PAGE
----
Responsive hydrogel sensor for monitoring antibody production

Conference Dates

September 23-26, 2018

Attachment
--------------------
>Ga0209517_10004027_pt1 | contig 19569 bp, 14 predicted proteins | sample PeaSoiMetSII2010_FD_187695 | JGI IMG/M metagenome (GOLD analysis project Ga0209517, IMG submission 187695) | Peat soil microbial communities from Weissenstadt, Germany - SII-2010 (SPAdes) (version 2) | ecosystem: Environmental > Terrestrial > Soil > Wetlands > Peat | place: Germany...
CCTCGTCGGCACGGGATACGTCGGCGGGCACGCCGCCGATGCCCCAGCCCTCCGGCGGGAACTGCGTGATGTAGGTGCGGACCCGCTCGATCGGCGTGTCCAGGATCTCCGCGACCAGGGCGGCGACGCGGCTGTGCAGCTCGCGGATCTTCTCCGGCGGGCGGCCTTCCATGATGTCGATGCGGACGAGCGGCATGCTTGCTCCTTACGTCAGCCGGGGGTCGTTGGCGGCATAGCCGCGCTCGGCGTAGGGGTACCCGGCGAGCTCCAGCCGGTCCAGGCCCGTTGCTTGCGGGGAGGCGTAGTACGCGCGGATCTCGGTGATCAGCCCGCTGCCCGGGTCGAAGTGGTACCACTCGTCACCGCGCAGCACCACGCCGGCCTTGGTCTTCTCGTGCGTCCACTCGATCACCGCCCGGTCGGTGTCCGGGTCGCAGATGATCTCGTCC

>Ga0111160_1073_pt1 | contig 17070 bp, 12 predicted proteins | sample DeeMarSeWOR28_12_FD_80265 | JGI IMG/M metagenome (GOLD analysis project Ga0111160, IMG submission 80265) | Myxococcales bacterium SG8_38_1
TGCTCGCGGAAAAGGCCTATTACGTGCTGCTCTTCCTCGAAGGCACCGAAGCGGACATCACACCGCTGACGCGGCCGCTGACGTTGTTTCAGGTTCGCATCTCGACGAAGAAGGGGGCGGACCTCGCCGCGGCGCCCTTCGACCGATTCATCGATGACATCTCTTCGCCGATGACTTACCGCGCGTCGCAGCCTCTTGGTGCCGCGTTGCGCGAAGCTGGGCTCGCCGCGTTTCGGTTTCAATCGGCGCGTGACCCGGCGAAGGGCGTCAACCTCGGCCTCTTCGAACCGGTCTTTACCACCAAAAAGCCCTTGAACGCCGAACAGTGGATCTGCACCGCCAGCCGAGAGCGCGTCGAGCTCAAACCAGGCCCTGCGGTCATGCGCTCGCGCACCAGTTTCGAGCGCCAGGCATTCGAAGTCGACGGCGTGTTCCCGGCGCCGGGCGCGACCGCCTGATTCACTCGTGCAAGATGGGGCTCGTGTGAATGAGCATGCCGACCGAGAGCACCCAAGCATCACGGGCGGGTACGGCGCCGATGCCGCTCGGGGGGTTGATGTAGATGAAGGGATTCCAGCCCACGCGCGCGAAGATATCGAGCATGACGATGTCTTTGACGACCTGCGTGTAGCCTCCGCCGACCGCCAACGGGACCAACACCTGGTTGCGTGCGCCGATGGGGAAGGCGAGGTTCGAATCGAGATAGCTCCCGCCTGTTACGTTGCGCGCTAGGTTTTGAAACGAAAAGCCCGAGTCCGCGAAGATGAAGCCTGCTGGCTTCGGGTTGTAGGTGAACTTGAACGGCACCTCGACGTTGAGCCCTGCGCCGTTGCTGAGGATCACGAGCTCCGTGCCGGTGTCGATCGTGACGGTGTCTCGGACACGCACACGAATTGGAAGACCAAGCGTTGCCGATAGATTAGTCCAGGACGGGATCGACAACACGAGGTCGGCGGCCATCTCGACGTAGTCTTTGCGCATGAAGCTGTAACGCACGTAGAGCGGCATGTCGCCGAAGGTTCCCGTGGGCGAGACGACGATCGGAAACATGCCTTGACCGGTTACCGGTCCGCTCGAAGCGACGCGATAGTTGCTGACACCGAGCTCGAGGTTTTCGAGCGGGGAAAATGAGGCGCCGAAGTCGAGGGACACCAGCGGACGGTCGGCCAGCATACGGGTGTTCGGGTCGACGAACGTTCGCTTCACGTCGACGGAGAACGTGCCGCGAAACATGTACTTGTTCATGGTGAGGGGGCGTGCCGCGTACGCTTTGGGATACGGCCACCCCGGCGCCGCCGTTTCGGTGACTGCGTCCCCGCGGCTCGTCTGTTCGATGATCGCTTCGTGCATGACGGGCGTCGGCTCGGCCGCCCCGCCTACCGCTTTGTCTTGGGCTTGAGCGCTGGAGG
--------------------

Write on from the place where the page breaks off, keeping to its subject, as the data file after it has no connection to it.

Precise control over the biomanufacturing process is crucial for maximizing yield and quality of monoclonal antibodies (mAbs); however, the industry does not have sensors capable of continuously monitoring either mAb yield or quality. Consequently, this production is plagued with poor quality control, reduced productivity, and increased costs. To develop such a sensor, we investigated the use of aptamers selective to human immunoglobulin G (IgG, sub-type of mAbs). First, we investigated the physiochemical properties of six different aptamers that bind to two distinct regions of the protein as well as tested their the binding affinity to human IgG, before and after standard sterilization procedures (autocalve and gamma irradation), using surface plasmon resonance (SPR, Figure 1). Chemical modification procedures were developed for immobilization of the aptamers onto a biotin capture sensor chip for use in SPR. Based on these results, two aptamers were selected which bind to separate regions of IgG, which have optimal physiochemical properties and have strong binding affinity to IgG. Similarly, the aptamers were modified to covalently bond and incorporate into a hydrogel network creating an IgG-sensitive hydrogel. In the presence of IgG in solution, both immobilized aptamers bind to the IgG molecule and form a new crosslink which subsequently causes shrinking (volume reduction) of the hydrogel [1]. This change in volume is monitored using our patent-pending magnetic transduction technique [2]. The degree of hydrogel shrinkage is measured using a magnetometer chip and fixing a permanent magnet to the hydrogel surface. An electronic reader with the magnetometer transduces the hydrogel response into an electrical signal. Response tests using this setup were performed in four different complex environments including industrial cell culture medium. The results show that this IgG-sensitive hydrogel is stable to autoclave and gamma irradition and responds to increasing and decreasing concentrations of IgG in various solutions (Figure 2). The magnitude of hydrogel response is used to correlate the change in IgG concentraion.

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